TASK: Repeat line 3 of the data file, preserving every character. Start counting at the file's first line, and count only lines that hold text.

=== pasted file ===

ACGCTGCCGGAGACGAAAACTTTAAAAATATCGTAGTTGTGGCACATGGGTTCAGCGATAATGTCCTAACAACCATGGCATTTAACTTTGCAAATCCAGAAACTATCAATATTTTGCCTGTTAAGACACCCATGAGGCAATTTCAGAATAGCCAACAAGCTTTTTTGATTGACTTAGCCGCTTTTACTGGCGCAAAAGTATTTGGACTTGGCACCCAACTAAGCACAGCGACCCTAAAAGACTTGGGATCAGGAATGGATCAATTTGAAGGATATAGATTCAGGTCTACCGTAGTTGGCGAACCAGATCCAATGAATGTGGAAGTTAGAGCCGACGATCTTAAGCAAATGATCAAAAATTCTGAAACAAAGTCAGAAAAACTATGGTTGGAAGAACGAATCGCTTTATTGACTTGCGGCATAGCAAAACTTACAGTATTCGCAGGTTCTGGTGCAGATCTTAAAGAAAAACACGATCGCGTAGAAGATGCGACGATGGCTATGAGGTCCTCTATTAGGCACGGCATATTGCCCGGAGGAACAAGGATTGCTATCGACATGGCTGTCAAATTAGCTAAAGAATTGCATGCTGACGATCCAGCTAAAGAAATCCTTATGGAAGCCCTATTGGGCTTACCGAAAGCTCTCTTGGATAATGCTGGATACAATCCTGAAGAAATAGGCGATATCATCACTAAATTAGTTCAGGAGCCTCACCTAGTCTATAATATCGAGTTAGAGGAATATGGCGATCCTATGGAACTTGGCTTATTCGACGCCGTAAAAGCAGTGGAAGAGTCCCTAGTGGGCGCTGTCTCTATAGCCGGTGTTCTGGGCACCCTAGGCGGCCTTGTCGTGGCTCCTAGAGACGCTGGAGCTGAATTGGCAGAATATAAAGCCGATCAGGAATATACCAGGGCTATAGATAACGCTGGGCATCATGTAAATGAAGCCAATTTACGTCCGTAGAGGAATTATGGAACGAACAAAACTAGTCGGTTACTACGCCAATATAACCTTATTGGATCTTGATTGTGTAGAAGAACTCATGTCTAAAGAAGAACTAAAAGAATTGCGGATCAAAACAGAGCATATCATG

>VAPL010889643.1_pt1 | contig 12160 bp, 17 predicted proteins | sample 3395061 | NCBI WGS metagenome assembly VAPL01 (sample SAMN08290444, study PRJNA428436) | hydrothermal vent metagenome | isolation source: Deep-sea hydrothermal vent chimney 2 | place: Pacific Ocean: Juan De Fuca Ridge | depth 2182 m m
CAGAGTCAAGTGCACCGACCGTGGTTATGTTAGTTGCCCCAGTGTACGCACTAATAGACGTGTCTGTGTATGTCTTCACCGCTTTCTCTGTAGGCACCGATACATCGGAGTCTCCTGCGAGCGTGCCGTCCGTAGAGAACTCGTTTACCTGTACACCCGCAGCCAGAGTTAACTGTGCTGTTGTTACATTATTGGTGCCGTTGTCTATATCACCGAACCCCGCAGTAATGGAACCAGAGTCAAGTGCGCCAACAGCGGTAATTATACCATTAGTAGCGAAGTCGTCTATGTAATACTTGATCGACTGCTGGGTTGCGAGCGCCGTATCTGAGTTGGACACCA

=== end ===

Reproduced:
CAGAGTCAAGTGCACCGACCGTGGTTATGTTAGTTGCCCCAGTGTACGCACTAATAGACGTGTCTGTGTATGTCTTCACCGCTTTCTCTGTAGGCACCGATACATCGGAGTCTCCTGCGAGCGTGCCGTCCGTAGAGAACTCGTTTACCTGTACACCCGCAGCCAGAGTTAACTGTGCTGTTGTTACATTATTGGTGCCGTTGTCTATATCACCGAACCCCGCAGTAATGGAACCAGAGTCAAGTGCGCCAACAGCGGTAATTATACCATTAGTAGCGAAGTCGTCTATGTAATACTTGATCGACTGCTGGGTTGCGAGCGCCGTATCTGAGTTGGACACCA